I’ve thought about this question a bit, and right now I think an Obama presidency would be a positive thing for race relations. Certainly not a revolution, but when you know the history of this country, I can’t help but see a Black president as a significant thing. But like I read someone else saying in the blogosphere, Barack Obama in the White House isn’t gonna stop a single dude in the ghetto from selling crack. I think that’s a good way to put it: it’s just business as usual with a Black face. And to me, that’s some type of progress, although far less than I think is possible.

Anyone out there reading, I’d love to hear what you think…


McCain unsure how many houses he owns

Filed under: Elections,Politics — disciplepete @ 11:29 am

Don’t be too hard on the guy…I mean, do you think YOU could recall how many houses you own off the top of your head? Politico:

Sen. John McCain (R-Ariz.) said in an interview Wednesday that he was uncertain how many houses he and his wife, Cindy, own. 

“I think — I’ll have my staff get to you,” McCain told Politico in Las Cruces, N.M. “It’s condominiums where — I’ll have them get to you.”

The correct answer is at least four, located in Arizona, California and Virginia, according to his staff. Newsweek estimated this summer that the couple owns at least seven properties. 

In recent weeks, Democrats have stepped up their effort to caricature McCain as living an outlandishly rich lifestyle — a bit of payback to the GOP for portraying Sen. Barack Obama (D-Ill.) as an elitist, and for turning the spotlight in 2004 on the five homes owned by Sen. John F. Kerry (D-Mass.) and his wife, Teresa Heinz Kerry. 

US Rep. Tubbs Jones of Ohio dies after hemorrhage

Filed under: Politics — Tranimal @ 12:27 am


Democratic U.S. Rep. Stephanie Tubbs Jones, the first black woman to represent Ohio in Congress and a strong critic of the Iraq war, died Wednesday after a brain hemorrhage, a hospital spokeswoman said.

Tubbs Jones, 58, died Wednesday evening of a brain hemorrhage caused by an aneurysm that burst and left her with limited brain function, said Eileen Sheil, a spokeswoman for the Cleveland Clinic, which owns the Huron Hospital in East Cleveland where Tubbs Jones died.

Tubbs Jones represented the heavily Democratic 11th District and chaired the ethics committee in the House. She was the first black woman to serve on the powerful Ways and Means Committee, where she opposed President Bush’s tax cuts and his efforts to create personal accounts within Social Security.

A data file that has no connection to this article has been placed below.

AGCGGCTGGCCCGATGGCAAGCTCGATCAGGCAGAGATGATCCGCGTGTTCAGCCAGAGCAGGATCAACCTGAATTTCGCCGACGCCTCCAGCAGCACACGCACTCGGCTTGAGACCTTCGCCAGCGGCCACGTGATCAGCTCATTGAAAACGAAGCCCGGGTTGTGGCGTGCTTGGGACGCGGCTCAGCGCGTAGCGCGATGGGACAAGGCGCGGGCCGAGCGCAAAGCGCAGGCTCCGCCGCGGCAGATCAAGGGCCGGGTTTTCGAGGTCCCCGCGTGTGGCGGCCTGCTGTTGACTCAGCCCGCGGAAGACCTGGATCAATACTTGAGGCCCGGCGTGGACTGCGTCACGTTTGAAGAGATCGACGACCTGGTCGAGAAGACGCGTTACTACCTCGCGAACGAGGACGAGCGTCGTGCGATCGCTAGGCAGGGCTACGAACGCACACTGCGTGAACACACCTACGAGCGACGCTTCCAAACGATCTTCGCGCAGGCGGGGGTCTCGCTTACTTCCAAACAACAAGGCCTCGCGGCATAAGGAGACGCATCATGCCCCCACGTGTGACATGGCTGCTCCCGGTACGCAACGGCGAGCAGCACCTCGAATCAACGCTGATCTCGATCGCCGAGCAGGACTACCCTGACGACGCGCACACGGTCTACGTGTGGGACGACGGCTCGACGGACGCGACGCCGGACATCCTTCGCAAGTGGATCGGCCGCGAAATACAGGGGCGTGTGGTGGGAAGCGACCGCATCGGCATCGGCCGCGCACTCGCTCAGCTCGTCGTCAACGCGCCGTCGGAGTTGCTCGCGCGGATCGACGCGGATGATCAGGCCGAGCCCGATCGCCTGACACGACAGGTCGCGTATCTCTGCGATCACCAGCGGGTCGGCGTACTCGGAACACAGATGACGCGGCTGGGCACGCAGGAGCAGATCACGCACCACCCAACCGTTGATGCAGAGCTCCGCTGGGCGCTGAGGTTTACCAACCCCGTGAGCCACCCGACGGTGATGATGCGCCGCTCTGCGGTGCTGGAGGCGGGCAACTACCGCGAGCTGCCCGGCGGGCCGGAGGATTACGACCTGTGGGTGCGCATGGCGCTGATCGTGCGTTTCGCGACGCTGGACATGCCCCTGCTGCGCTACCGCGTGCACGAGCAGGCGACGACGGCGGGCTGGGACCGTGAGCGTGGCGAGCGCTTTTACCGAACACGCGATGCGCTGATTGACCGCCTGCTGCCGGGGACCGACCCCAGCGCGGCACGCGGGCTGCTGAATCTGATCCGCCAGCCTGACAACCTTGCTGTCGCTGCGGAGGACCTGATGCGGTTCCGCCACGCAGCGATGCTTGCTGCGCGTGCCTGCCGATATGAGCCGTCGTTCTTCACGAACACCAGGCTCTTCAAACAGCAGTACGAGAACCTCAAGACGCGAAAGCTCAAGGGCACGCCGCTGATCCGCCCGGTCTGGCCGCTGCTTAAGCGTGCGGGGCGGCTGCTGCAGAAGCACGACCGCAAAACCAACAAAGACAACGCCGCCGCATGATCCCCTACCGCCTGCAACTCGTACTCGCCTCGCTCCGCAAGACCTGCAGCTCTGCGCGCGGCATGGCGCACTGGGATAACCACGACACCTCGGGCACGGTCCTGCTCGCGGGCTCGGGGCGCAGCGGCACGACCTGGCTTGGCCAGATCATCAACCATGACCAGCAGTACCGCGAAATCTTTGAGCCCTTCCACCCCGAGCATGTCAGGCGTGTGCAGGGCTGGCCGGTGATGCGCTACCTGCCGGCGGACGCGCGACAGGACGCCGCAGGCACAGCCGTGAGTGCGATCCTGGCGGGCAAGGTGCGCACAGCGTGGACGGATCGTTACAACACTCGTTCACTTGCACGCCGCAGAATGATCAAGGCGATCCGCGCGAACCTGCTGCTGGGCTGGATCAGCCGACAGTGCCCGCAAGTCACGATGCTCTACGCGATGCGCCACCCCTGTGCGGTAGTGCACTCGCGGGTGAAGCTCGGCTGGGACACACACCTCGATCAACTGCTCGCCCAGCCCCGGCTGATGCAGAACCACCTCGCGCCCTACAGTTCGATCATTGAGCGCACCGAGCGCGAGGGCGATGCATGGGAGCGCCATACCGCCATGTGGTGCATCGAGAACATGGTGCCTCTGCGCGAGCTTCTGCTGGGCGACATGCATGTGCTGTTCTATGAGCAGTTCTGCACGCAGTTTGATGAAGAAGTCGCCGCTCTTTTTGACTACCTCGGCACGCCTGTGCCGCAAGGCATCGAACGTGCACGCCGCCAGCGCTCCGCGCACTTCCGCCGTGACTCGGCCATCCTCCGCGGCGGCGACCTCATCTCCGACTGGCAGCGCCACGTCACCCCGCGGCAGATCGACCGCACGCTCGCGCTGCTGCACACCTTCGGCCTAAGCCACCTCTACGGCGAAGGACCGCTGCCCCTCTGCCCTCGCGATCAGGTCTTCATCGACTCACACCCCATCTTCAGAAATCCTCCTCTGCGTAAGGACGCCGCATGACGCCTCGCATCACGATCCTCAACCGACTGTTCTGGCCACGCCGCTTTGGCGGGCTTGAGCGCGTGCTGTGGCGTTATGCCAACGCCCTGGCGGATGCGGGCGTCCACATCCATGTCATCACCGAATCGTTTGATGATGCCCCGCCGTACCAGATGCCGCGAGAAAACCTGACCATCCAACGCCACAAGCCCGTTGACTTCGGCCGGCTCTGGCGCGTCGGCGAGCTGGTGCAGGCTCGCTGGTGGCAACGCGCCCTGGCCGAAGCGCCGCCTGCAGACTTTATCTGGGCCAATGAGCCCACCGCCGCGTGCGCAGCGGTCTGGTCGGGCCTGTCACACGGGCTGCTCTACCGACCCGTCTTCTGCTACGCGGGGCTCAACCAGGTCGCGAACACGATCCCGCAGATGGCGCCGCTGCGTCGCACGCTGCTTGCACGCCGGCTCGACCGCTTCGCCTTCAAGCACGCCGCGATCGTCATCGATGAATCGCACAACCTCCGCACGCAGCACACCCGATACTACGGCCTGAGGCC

“After making history as the first African-American woman elected to Congress from Ohio, the congresswoman worked to expand the rights of all Americans,” President Bush said in tribute. “Our nation is grateful for her service.”

Tubbs Jones was a firm supporter of Sen. Hillary Rodham Clinton during the primaries until throwing her support behind Sen. Barack Obama in June. She was to have been a superdelegate at next week’s Democratic National Convention in Denver.


August 19, 2008

Taliban Escalate Afghan Fighting

Filed under: War,World News — disciplepete @ 11:56 pm


MIYAN, Afghanistan – Taliban insurgents mounted their most serious attacks in six years of fighting in Afghanistan over the last two days, including a coordinated assault by at least 10 suicide bombers against one of the largest American military bases in the country, and another by about 100 insurgents who killed 10elite French paratroopers…

…Taken together, the attacks were part of a sharp escalation in fighting as insurgents have seized a window of opportunity to press their campaign this summer – taking advantage of a wavering NATO commitment, an outgoing American administration, a flailing Afghan government and a Pakistani government in deep disarray that has given the militants freer rein across the border.

As a result, this year is on pace to be the deadliest in the Afghan war so far, as the insurgent attacks show rising zeal and sophistication. The insurgents are employing not only a growing number of suicide and roadside bombs, but are also waging increasingly well-organized and complex operations using multiple attackers with different types of weapons, NATO officials say.